Ashkenazy could lose another retail property to foreclosure

Lender at 1400 Fifth Ave in Harlem seeks $17M in damages, claiming Ashkenazy defaulted in 2020

New York /
Mar.March 10, 2022 08:45 AM

Ben Ashkenazy (Corcoran)

Ben Ashkenazy is facing another retail foreclosure.

A foreclosure suit initiated Tuesday alleges that Ashkenazy Acquisition Corp. defaulted on its $12.3 million mortgage for the retail portion of 1400 Fifth Avenue, an eight-story condo building in Harlem.

A trustee for the loan’s bondholders alleges that Ashkenazy stopped making monthly mortgage payments in April 2020. Barclays originated the $12.3 million loan in September 2018, which was subsequently securitized and sold to investors.

The trustee claims that Ben Ashkenazy and Andrew Cohen, CEO of commercial real estate investor Cohen Commercial Properties, personally guaranteed the loan, according to the lawsuit filed in New York Supreme Court.

The suit seeks $16.7 million in damages, which includes the principal balance, interest and other fees.

A separate lawsuit alleges that Ashkenazy failed to pay common expenses and assessments owed to the building’s condo board. The board in turn filed a lien against the property, which takes up the ground floor of the 129-unit condo building.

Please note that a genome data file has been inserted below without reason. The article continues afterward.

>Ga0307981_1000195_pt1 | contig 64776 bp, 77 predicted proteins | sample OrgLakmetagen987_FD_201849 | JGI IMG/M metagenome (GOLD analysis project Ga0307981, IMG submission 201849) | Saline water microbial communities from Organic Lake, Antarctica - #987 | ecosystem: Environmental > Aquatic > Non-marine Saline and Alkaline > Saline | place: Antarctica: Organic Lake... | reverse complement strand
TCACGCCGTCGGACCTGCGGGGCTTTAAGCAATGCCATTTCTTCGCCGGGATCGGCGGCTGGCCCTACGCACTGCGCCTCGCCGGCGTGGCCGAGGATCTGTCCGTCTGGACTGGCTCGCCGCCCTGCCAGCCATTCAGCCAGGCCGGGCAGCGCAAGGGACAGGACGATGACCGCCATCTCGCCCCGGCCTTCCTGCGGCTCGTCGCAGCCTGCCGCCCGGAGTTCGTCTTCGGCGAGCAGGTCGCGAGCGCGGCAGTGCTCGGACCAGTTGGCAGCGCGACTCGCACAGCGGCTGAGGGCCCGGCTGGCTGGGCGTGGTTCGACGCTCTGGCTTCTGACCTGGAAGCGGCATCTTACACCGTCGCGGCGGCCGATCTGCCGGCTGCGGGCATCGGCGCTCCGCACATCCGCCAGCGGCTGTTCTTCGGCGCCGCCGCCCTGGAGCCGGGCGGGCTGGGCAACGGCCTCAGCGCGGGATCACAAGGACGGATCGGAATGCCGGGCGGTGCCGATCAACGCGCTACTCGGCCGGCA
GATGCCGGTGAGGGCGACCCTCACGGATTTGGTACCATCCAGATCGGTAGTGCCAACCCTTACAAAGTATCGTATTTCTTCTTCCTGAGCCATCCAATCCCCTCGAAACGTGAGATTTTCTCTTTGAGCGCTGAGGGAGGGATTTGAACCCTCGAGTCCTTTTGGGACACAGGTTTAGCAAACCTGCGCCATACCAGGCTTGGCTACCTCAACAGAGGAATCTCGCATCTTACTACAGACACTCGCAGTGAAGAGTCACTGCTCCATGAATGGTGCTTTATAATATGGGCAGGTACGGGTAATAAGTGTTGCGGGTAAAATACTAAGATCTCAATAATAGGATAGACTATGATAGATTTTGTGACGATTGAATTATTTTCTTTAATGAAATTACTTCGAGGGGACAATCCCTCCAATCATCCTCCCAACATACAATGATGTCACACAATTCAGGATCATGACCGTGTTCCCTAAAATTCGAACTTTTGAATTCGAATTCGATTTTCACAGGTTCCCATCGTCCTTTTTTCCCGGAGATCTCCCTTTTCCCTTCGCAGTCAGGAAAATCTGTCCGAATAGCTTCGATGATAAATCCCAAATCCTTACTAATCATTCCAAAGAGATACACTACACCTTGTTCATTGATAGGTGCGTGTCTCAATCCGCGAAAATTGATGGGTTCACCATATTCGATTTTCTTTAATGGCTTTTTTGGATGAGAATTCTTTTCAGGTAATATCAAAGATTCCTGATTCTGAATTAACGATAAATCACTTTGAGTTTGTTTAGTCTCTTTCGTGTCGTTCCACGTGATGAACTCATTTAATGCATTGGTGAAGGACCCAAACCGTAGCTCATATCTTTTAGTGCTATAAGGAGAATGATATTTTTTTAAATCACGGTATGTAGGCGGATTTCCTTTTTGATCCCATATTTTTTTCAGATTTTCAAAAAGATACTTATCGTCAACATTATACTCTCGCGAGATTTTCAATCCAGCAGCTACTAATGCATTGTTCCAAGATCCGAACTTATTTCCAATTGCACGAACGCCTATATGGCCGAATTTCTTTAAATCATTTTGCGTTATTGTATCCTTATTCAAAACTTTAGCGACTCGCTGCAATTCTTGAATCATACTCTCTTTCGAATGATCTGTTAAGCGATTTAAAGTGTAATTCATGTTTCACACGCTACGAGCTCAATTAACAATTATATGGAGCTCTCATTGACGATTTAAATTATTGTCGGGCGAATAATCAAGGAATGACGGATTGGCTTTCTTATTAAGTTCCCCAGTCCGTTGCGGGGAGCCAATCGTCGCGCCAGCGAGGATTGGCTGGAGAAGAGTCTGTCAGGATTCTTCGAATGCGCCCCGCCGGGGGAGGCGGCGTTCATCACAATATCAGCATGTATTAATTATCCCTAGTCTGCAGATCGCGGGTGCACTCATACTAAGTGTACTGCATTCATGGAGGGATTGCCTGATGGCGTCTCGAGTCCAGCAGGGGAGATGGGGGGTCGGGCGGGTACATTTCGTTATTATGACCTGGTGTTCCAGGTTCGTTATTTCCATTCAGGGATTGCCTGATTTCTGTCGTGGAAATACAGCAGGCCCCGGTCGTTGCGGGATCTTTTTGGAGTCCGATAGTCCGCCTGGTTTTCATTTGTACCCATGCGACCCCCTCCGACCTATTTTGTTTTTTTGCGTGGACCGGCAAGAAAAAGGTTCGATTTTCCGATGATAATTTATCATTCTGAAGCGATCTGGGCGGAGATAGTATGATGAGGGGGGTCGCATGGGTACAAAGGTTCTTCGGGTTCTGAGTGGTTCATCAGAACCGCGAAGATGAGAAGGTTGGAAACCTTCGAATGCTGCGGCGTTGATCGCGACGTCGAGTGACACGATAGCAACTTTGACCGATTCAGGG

Ashkenazy bought the space in 2014 for $12.5 million, property records show.

Founded by Ben Ashkenazy in 1987, Ashkenazy Acquisition Corp. is a major retail and office landlord in New York City, which once held a stake in the Plaza Hotel. It has acquired over 15 million square feet of real estate throughout the U.S. and Canada, according to its website.

But the company’s portfolio has shown signs of distress during the pandemic.
In October, SL Green Realty foreclosed on Ashkenazy’s 690 Madison Avenue, a five-story, mixed-use building anchored by the New York flagship store of luxury designer Hermès.

It also faced a foreclosure sale on its Union Station property in Washington, D.C., after allegedly failing to make payments on a $330 million mortgage at the beginning of the pandemic. That foreclosure sale was canceled in January, according to the Washington Business Journal.

Neither Ashkenazy Acquisition Corp. nor the attorney representing the lender immediately responded to requests for comment.





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